Its entrance into the New York festival scene parks its tanks firmly on the lawn of the more established festival Governors Ball, which takes place on Randalls Island each June. The prospect of a new festival entering the city caused such a stir that Governors Ball organizers started a petition to ask Mayor Bill de Blasio to deny a permit on Panoramas original location: Flushing Meadows Park in Queens.

Panorama, which is organized by AEG Live and Goldenvoice, the company behind the huge California festival Coachella, later received a permit to hold the festival on Randalls Island albeit in controversial circumstances the same place as Governors Ball.

The lineups also target a similar demographic, with Kendrick Lamar, Arcade Fire and LCD Soundsystem headlining Panorama, and Governors Ball boasting Kanye West, the Strokes and the Killers though West didnt play as the final day of the Governors Ball due to bad weather.

Panoramas debut in New York has raised concerns that festivals may be reaching saturation as organisers compete for the same space. It remains to be seen whether New York has the appetite for two large and similar targeted events. While festivals have grown in the US exponentially in the last decade, 2016 has seen some slowdown in ticket sales.

Panorama has not sold out but the events producer Mark Schulman said the organisers were happy with ticket sales. Were really pleased with the ticket sales for the first year, Schulman said. We have surpassed our expectation.

Paul Tollet, the promoter of AEG and Goldenvoice, told the New York Times that they were not promoting the festival aggressively in the first year.

However Larry Miller, the director of music business program at NYUs Steinhardt school said that he had noticed an increase in print and radio promotion in the week leading up to the festival, a traditional last-ditch marketing technique to boost lower than expected sales. Also, at the time of publication three-day passes were available on resale sites for $100 below face value, further indication of a lack of demand.

There is also some warning signs of a national slowdown in the festival boom America has witnessed over the past decade.

In 2014, the market was buoyant. Coachella, Bonnaroo and Lollapalooza each sold to capacity, moving hundreds of thousands of tickets. Nielsen Music reported that 32 million Americans said they go to at least one US festival per year half of them being millennials, the crown jewel of marketing demographics.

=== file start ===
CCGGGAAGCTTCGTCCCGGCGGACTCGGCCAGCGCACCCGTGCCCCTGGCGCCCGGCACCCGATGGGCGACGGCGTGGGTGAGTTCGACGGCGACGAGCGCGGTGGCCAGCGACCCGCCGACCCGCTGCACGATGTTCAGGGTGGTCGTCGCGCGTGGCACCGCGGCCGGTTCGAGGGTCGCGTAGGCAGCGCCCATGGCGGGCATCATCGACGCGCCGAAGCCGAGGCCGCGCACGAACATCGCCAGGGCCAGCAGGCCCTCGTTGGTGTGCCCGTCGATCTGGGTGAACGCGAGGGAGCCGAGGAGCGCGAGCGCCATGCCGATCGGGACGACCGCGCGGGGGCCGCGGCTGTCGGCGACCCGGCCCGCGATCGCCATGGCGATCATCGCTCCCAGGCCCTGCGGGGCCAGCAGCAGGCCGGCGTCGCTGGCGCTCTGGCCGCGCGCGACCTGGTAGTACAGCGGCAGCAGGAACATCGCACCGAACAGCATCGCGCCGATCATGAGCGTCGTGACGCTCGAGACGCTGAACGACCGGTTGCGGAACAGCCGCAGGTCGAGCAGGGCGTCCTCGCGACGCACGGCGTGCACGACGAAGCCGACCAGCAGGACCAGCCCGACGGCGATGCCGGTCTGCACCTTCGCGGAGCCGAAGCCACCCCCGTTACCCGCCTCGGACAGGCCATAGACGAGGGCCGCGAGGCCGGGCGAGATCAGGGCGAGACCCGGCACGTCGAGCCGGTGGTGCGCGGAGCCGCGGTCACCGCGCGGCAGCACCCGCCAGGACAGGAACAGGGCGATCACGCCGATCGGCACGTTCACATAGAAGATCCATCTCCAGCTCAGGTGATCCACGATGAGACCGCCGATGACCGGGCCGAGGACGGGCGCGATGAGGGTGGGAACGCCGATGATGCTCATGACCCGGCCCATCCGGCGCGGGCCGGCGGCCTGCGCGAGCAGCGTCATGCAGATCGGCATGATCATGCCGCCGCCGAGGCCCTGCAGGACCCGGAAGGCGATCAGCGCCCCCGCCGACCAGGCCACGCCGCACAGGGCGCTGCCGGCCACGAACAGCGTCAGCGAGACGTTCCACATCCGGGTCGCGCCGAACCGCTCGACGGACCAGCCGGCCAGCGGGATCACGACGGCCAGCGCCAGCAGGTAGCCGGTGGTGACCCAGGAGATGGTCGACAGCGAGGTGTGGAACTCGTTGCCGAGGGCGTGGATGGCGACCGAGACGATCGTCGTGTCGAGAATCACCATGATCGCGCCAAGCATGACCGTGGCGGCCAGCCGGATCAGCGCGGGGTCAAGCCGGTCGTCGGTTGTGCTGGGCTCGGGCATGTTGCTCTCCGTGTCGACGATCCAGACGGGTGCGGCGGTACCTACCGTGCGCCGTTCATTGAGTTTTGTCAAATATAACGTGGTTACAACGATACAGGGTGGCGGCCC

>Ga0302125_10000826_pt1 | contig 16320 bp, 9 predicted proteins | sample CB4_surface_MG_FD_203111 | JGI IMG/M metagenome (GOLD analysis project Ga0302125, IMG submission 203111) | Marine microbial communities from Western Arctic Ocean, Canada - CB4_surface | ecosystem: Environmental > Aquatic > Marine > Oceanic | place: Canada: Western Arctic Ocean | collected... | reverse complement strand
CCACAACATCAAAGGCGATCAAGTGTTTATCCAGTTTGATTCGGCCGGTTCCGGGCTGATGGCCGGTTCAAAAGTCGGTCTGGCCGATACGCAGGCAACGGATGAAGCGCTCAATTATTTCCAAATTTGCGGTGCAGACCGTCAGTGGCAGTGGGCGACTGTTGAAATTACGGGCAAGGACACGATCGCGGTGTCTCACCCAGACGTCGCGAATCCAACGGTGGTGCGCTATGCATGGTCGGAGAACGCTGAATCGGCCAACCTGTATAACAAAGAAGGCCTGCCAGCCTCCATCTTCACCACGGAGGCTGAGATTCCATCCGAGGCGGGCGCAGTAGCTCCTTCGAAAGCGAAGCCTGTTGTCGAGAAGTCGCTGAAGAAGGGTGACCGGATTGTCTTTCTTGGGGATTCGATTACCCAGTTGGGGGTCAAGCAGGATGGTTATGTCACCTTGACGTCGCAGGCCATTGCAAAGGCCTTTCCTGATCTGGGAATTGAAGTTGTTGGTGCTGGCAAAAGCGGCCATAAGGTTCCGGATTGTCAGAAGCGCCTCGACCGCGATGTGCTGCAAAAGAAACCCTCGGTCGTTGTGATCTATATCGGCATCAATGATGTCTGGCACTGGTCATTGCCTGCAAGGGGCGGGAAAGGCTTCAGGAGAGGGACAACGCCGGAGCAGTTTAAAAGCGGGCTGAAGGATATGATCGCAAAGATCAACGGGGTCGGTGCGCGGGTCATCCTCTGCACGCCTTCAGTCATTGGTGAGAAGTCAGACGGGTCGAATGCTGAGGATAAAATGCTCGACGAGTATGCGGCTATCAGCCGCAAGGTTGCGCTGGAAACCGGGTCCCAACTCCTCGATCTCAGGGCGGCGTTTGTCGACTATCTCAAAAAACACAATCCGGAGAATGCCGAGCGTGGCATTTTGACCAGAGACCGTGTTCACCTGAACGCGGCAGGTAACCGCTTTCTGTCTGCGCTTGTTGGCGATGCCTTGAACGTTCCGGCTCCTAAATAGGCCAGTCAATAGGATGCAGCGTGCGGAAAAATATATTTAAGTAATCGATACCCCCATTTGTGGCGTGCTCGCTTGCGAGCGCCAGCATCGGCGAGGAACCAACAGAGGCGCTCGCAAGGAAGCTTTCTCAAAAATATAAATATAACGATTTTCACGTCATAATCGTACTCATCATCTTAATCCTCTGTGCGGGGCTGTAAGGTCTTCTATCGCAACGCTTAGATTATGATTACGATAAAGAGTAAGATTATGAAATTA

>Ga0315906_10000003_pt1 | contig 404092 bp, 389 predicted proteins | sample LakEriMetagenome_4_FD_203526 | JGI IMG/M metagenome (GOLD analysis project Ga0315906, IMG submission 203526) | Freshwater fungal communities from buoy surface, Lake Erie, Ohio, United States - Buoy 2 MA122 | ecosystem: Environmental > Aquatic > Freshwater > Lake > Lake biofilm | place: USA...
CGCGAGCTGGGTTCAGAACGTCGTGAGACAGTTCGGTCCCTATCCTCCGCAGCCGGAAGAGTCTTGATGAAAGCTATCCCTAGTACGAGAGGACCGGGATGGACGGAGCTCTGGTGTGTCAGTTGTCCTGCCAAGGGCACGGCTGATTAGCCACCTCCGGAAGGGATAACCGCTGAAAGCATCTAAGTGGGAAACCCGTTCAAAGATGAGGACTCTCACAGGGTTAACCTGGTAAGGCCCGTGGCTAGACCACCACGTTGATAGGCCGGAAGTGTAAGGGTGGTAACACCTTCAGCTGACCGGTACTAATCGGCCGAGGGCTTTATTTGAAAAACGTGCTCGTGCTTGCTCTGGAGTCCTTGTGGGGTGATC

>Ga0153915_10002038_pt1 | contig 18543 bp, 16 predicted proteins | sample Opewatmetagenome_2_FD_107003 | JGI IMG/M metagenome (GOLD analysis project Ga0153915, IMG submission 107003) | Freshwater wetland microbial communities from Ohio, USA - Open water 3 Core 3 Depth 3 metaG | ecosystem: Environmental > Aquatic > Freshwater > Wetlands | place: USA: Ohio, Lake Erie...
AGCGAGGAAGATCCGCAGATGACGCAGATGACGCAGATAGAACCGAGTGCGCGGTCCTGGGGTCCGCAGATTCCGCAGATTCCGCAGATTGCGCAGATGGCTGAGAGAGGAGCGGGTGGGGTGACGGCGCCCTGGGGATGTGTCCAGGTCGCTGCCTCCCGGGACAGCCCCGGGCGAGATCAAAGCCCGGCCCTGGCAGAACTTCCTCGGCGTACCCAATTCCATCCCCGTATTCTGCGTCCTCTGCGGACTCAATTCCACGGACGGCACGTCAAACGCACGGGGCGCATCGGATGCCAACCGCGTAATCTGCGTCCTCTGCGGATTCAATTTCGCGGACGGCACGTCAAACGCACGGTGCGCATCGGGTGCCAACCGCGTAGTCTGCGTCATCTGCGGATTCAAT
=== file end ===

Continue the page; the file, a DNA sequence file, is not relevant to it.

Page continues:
However, Panorama is not the only festival to have suffered slow ticket sales in 2016. Bonnaroos sales were the lowest in the festivals 15-year history and a 46% drop from its peak.

An Eventbrite survey of festival organizers, producers and production companies found that 45% of those who hold large festivals with 50,000 or more attendees were concerned about market saturation. The growth of the number of festivals has also shrunk the pool of sponsorship money, a key factor in making festivals profitable.

Wilson believes there may be a limit on the growth potential of music festivals.

Maybe we are reaching the saturation point, certainly of the mega festivals, Wilson said. I think we are beginning to bump up against the price ceiling.

In New York, the number of small festivals has also grown dramatically over the past 10 years, in line with the national trend.

Folk and jazz festivals have existed in New York since the 1960s, including the Schaefer music festival, which ran in Central Park from 1968 to 1976 and the Kool Jazz festival, which arrived in the city from Newport in 1972. However, Governors Ball gave New York its first mega-festival when it began five-years ago and now attracts 50,000 fans each day for three days. Meanwhile the number of niche festivals such as Afropunk and the Brooklyn hip-hop festival has also grown.

Tom Russell, a partner in Founders Entertainment and founder of Governors Ball, believes there remains a demand for festivals in New York but it is not limitless.

In New York City, its [the appetite] definitely growing, Russell said. I think youll see more and more festivals pop up, but I think youll see the best of the best succeed, and remain and then youll see theres ones that just cant make it, not pan out.

Founders was previously an independent company but recently partnered with the corporate concert organszer Live Nation in order to ensure it can compete with the deep pockets of AEG Live.

Other large US cities such as Chicago and Los Angeles have several large festivals a year but Wilson explains that the New York market is difficult for several reasons. This includes real estate availability, cost of operation, and competing for peoples attention with so many offerings on any given night. Using his students as a sample, he believes that there is still a strong appetite for festivals but that at less than two months apart, Panorama may have been scheduled too close to Governors Ball.

Panoramas organizers contend that there is more than enough room for both festivals in the city. Schulman also said that he doesnt want the event which is inspired by the 1964 World Fair to be described as simply a festival. It will feature installations from local artists and several interactive exhibits as the organizers wanted to fuse the art, technology, and music landscapes of New York.

It remains to be seen if two festivals targeting the same audience on the same grounds can survive in New York City.

If theyre serious about building a lasting festival brand in New York, they need to be prepared to play a long game, Miller said. Not simply judge whether to do a second festival next year on the basis whether they made or lost money this weekend.

  • This article was amended on 21 July 2016. The director of the music business programme at NYUs Steinhardt school is Larry Miller, not Wilson.

Read more: https://www.theguardian.com/music/2016/jul/21/panorama-festival-new-york-randalls-island